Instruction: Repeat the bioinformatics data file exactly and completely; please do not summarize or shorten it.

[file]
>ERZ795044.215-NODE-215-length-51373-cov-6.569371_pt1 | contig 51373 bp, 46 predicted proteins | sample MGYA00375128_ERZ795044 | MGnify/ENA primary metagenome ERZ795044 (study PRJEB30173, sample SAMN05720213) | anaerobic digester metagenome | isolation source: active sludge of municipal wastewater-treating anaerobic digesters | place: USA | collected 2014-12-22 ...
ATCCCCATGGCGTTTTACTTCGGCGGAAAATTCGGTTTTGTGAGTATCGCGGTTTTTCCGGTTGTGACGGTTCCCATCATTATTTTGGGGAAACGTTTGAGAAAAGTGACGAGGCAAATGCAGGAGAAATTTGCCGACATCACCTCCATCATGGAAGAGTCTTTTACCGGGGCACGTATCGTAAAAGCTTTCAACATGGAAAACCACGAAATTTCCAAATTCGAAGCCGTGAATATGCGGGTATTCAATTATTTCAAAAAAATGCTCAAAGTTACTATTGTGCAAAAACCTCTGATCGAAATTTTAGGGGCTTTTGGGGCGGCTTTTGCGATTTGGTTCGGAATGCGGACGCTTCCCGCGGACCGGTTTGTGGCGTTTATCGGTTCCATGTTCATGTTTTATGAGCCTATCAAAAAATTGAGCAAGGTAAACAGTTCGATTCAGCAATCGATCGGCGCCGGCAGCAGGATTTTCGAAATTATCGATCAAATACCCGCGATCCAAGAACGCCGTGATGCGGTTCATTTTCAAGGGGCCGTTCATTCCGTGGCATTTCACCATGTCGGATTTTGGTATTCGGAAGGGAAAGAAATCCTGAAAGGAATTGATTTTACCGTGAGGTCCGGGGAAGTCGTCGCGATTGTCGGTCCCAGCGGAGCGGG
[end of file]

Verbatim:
>ERZ795044.215-NODE-215-length-51373-cov-6.569371_pt1 | contig 51373 bp, 46 predicted proteins | sample MGYA00375128_ERZ795044 | MGnify/ENA primary metagenome ERZ795044 (study PRJEB30173, sample SAMN05720213) | anaerobic digester metagenome | isolation source: active sludge of municipal wastewater-treating anaerobic digesters | place: USA | collected 2014-12-22 ...
ATCCCCATGGCGTTTTACTTCGGCGGAAAATTCGGTTTTGTGAGTATCGCGGTTTTTCCGGTTGTGACGGTTCCCATCATTATTTTGGGGAAACGTTTGAGAAAAGTGACGAGGCAAATGCAGGAGAAATTTGCCGACATCACCTCCATCATGGAAGAGTCTTTTACCGGGGCACGTATCGTAAAAGCTTTCAACATGGAAAACCACGAAATTTCCAAATTCGAAGCCGTGAATATGCGGGTATTCAATTATTTCAAAAAAATGCTCAAAGTTACTATTGTGCAAAAACCTCTGATCGAAATTTTAGGGGCTTTTGGGGCGGCTTTTGCGATTTGGTTCGGAATGCGGACGCTTCCCGCGGACCGGTTTGTGGCGTTTATCGGTTCCATGTTCATGTTTTATGAGCCTATCAAAAAATTGAGCAAGGTAAACAGTTCGATTCAGCAATCGATCGGCGCCGGCAGCAGGATTTTCGAAATTATCGATCAAATACCCGCGATCCAAGAACGCCGTGATGCGGTTCATTTTCAAGGGGCCGTTCATTCCGTGGCATTTCACCATGTCGGATTTTGGTATTCGGAAGGGAAAGAAATCCTGAAAGGAATTGATTTTACCGTGAGGTCCGGGGAAGTCGTCGCGATTGTCGGTCCCAGCGGAGCGGG